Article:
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This article in CS

  1. Vol. 33 No. 6, p. 1350-1353
     
    Received: Dec 10, 1992
    Published: Nov, 1993


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doi:10.2135/cropsci1993.0011183X003300060045x

Leaf Water Potential and Relative Water Content Variation in Creeping Bentgrass Clones

  1. V. G. Lehman,
  2. M. C. Engelke  and
  3. R. H. White
  1. L ofts Seed, Inc., 315 Edgewater Dr., Lebanon, OR, 97355
    T exas A&M Res. and Ext. Ctr., 17360 Coit Rd., Dallas, TX 75252
    C rop Sci. Dep., North Carolina State Univ., Box 7620, Raleigh, NC 27695

Abstract

Abstract

Creeping bentgrass (Agrostis palustris Huds.) often requires daily irrigation and syringing to persist in turf areas in warmer environments with high evapotranspiration rates. Turfgrass performance could be enhanced if turgor maintenance under decreasing soil moisture levels could be incorporated into new bentgrass cultivars. The objectives of this study were to determine: (i) if genetic variation in leaf water potential (LWP) existed among creeping bentgrass clones under declining soil moisture, (ii) if LWP was associated with maintenance of growth under declining soil moisture levels, and (iii) if genotypic variation existed in water-relation characteristics, including components of LWP, as determined by a hydraulic press. The LWP was measured on four field-grown creeping bentgrass clones twice per day with a hydraulic press. Leaf water potential and soil moisture levels were determined in a growth room study on five creeping bentgrass clones grown in pots, 17 by 13 cm, during a 17-d period. Waterrelation characteristics were determined on five creeping bentgrass clones grown in a greenhouse using a hydraulic press. Genetic variation existed among clones in LWP in both field and growth room studies. The most negative LWP was not associated with the greatest leaf firing or decrease in leaf extension. The relative water content at zero turgor represented a substantial difference in the degree of hydration at zero turgor. This study illustrated that genetic variation exists for LWP and relative water content in creeping bentgrass.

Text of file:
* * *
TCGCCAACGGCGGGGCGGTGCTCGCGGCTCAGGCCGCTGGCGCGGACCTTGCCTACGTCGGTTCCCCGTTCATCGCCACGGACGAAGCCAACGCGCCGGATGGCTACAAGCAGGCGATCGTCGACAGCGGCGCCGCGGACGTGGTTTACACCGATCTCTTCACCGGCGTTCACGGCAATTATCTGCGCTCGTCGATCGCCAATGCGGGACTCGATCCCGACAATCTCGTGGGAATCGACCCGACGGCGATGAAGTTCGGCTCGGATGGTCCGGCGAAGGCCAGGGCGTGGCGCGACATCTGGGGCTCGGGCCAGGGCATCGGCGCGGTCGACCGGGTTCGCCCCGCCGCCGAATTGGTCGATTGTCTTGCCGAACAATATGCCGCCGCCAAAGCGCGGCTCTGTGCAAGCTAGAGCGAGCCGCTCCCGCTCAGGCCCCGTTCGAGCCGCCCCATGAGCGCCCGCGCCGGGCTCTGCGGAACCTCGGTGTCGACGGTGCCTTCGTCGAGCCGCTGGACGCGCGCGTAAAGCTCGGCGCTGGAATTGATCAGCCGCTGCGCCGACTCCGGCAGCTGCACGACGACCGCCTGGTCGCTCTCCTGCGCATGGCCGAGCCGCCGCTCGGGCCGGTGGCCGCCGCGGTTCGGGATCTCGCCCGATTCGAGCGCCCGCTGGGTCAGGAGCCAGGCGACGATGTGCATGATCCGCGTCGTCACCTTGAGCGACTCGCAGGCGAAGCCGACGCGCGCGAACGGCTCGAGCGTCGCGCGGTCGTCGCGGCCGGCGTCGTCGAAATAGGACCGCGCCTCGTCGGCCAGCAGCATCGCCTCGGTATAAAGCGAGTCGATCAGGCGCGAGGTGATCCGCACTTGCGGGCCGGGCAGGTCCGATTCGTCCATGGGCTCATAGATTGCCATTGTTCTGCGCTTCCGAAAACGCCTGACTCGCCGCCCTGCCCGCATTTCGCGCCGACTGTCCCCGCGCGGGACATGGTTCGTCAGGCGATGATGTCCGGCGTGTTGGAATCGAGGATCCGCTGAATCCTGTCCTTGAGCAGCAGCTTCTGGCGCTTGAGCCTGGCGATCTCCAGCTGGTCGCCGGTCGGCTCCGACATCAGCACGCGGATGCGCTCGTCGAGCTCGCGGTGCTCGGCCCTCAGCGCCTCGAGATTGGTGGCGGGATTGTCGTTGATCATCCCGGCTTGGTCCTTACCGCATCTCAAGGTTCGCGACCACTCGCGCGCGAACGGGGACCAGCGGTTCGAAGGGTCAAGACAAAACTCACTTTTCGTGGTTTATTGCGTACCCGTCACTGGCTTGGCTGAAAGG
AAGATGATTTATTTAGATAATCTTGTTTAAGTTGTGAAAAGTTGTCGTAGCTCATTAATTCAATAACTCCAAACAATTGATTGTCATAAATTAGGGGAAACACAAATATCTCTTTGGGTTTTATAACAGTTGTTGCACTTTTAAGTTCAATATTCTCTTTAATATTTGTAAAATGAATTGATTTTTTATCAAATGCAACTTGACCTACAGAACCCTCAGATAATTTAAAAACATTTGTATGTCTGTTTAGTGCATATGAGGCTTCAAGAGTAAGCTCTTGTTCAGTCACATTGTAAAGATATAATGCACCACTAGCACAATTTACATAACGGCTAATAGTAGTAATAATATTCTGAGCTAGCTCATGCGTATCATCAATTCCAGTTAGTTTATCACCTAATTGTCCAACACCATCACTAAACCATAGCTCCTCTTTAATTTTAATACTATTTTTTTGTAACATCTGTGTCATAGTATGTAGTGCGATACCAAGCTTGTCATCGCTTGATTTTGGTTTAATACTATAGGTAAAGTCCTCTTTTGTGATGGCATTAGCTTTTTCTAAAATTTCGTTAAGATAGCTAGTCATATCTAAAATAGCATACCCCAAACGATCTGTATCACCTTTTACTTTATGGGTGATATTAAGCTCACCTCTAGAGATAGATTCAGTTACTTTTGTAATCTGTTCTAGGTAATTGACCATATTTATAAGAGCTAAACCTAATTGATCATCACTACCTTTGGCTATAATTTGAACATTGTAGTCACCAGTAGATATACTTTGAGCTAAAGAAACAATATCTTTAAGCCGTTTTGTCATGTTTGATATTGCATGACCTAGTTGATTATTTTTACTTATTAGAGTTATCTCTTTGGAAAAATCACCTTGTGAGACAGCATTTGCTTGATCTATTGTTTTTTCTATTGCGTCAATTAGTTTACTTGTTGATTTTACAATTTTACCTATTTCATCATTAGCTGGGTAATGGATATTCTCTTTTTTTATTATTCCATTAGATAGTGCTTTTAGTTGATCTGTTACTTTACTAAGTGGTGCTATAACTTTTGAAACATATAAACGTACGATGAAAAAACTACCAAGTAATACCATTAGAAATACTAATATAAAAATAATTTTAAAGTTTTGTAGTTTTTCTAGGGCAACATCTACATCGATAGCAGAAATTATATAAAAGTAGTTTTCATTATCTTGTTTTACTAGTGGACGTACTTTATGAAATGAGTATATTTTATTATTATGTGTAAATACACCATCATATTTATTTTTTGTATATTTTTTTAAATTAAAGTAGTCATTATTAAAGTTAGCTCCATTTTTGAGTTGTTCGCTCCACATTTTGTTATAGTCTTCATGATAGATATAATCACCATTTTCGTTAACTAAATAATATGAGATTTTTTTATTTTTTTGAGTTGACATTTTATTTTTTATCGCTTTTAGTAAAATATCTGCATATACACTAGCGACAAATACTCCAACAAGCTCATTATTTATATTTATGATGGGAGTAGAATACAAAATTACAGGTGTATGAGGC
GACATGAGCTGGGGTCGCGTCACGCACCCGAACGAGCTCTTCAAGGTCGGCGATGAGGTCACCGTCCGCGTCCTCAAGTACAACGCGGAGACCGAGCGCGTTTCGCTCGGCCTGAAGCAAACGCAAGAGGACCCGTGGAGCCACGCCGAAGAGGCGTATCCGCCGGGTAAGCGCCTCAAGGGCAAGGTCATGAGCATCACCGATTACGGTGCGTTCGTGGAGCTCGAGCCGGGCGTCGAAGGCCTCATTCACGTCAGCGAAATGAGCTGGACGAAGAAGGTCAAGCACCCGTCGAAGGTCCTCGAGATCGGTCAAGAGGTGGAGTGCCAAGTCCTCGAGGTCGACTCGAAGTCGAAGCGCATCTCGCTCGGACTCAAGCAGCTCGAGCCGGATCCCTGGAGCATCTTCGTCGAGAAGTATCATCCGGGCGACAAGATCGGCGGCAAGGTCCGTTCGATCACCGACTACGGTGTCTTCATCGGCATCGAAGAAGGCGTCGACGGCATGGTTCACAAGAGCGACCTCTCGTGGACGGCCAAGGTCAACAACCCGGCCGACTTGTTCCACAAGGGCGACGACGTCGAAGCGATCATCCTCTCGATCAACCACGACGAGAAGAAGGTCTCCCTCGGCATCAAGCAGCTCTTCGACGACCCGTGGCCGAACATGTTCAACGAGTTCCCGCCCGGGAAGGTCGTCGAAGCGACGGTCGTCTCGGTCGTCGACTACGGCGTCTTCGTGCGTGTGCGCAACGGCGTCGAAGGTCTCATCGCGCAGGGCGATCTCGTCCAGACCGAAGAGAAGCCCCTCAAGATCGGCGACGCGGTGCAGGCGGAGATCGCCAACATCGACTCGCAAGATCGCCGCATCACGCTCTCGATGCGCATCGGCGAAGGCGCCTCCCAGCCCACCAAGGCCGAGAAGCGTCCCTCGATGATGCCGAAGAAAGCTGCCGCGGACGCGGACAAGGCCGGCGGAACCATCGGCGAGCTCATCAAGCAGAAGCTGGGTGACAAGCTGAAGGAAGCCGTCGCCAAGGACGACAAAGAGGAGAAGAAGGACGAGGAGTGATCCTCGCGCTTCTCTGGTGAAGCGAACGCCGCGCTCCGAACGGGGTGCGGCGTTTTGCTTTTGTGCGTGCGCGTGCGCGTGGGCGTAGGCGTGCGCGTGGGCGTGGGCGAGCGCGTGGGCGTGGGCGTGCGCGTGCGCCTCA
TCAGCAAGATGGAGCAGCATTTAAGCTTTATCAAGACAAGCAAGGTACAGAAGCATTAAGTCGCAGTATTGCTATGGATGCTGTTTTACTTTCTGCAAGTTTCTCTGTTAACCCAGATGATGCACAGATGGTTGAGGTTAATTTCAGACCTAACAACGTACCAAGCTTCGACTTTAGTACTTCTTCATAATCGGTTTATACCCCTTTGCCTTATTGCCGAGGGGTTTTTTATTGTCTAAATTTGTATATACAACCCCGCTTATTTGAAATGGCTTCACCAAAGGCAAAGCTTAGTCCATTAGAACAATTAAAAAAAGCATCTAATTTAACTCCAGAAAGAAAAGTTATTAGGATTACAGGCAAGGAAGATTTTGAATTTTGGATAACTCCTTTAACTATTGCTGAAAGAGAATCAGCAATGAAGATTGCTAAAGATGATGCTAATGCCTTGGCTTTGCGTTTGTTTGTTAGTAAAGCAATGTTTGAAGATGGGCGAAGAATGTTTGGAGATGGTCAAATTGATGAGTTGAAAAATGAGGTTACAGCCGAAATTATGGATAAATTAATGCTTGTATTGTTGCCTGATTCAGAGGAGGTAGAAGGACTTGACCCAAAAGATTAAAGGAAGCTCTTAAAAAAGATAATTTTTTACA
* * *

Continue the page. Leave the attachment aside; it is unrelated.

TAES T. A. no. 31068, Texas A&M Univ. System, College Station.

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